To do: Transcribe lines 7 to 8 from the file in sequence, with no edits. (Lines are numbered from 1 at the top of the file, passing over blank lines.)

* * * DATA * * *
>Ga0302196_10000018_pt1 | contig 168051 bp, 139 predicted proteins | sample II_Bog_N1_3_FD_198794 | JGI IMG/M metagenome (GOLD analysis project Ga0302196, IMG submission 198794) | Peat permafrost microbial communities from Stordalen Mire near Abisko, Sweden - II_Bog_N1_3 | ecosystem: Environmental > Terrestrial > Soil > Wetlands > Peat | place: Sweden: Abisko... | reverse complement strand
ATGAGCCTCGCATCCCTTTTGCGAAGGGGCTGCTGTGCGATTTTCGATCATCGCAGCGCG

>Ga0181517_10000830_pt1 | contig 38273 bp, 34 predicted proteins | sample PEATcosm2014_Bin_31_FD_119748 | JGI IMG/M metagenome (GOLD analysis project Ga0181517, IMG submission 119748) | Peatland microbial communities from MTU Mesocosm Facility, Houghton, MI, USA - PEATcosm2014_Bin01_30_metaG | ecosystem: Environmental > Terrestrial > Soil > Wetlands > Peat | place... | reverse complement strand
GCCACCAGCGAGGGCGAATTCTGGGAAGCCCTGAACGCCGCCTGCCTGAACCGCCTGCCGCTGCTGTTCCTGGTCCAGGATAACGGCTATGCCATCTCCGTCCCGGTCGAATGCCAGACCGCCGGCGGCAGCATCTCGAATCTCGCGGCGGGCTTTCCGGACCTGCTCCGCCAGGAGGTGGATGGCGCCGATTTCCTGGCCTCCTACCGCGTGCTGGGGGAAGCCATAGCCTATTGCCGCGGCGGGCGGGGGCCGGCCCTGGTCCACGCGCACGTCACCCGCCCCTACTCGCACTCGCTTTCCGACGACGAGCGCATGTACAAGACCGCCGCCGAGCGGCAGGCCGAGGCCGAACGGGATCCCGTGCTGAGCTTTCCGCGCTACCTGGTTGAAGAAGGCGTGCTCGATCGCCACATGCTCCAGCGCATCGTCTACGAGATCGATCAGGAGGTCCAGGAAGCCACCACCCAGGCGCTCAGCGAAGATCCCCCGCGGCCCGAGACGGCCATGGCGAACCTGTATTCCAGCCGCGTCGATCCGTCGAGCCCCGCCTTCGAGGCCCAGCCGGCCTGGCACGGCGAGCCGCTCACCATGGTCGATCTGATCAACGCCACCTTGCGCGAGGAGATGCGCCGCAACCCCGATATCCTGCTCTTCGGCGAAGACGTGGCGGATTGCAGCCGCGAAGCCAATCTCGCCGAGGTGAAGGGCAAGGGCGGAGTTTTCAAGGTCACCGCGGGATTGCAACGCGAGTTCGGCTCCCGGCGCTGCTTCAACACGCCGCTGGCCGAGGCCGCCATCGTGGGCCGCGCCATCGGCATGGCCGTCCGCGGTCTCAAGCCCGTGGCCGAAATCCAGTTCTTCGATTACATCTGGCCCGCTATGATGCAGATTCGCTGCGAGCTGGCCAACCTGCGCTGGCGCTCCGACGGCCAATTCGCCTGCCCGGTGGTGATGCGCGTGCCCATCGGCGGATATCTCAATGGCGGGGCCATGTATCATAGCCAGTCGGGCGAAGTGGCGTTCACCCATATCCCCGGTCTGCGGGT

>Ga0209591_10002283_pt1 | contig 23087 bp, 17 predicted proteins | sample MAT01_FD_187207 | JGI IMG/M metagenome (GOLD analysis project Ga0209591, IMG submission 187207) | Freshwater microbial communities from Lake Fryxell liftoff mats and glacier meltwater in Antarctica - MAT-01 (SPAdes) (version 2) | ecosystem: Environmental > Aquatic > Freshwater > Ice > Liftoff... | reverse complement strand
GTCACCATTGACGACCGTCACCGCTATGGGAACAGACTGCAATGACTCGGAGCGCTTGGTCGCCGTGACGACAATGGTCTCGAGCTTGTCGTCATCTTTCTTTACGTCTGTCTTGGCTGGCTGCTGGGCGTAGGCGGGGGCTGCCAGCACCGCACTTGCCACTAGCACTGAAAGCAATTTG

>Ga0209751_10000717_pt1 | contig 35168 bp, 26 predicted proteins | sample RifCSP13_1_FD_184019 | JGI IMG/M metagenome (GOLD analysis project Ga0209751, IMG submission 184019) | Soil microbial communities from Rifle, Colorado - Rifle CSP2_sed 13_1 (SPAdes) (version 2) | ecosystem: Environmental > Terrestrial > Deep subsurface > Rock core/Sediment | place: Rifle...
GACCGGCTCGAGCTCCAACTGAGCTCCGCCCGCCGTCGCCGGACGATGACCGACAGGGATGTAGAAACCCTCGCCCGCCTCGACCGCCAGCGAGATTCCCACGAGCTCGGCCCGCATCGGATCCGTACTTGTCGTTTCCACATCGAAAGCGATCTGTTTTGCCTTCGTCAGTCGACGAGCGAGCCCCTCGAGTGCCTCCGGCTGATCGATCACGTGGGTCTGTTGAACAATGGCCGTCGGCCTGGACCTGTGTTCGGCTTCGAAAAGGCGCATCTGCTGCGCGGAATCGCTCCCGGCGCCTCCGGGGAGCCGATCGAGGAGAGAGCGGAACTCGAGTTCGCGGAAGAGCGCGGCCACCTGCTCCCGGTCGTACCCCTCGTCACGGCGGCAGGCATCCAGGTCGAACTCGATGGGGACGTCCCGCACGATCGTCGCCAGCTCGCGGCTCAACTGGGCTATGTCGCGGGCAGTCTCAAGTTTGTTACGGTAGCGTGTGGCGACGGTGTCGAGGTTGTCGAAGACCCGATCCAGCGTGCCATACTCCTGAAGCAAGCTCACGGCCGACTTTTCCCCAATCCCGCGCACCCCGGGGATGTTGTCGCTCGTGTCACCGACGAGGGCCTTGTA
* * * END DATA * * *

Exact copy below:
>Ga0209751_10000717_pt1 | contig 35168 bp, 26 predicted proteins | sample RifCSP13_1_FD_184019 | JGI IMG/M metagenome (GOLD analysis project Ga0209751, IMG submission 184019) | Soil microbial communities from Rifle, Colorado - Rifle CSP2_sed 13_1 (SPAdes) (version 2) | ecosystem: Environmental > Terrestrial > Deep subsurface > Rock core/Sediment | place: Rifle...
GACCGGCTCGAGCTCCAACTGAGCTCCGCCCGCCGTCGCCGGACGATGACCGACAGGGATGTAGAAACCCTCGCCCGCCTCGACCGCCAGCGAGATTCCCACGAGCTCGGCCCGCATCGGATCCGTACTTGTCGTTTCCACATCGAAAGCGATCTGTTTTGCCTTCGTCAGTCGACGAGCGAGCCCCTCGAGTGCCTCCGGCTGATCGATCACGTGGGTCTGTTGAACAATGGCCGTCGGCCTGGACCTGTGTTCGGCTTCGAAAAGGCGCATCTGCTGCGCGGAATCGCTCCCGGCGCCTCCGGGGAGCCGATCGAGGAGAGAGCGGAACTCGAGTTCGCGGAAGAGCGCGGCCACCTGCTCCCGGTCGTACCCCTCGTCACGGCGGCAGGCATCCAGGTCGAACTCGATGGGGACGTCCCGCACGATCGTCGCCAGCTCGCGGCTCAACTGGGCTATGTCGCGGGCAGTCTCAAGTTTGTTACGGTAGCGTGTGGCGACGGTGTCGAGGTTGTCGAAGACCCGATCCAGCGTGCCATACTCCTGAAGCAAGCTCACGGCCGACTTTTCCCCAATCCCGCGCACCCCGGGGATGTTGTCGCTCGTGTCACCGACGAGGGCCTTGTA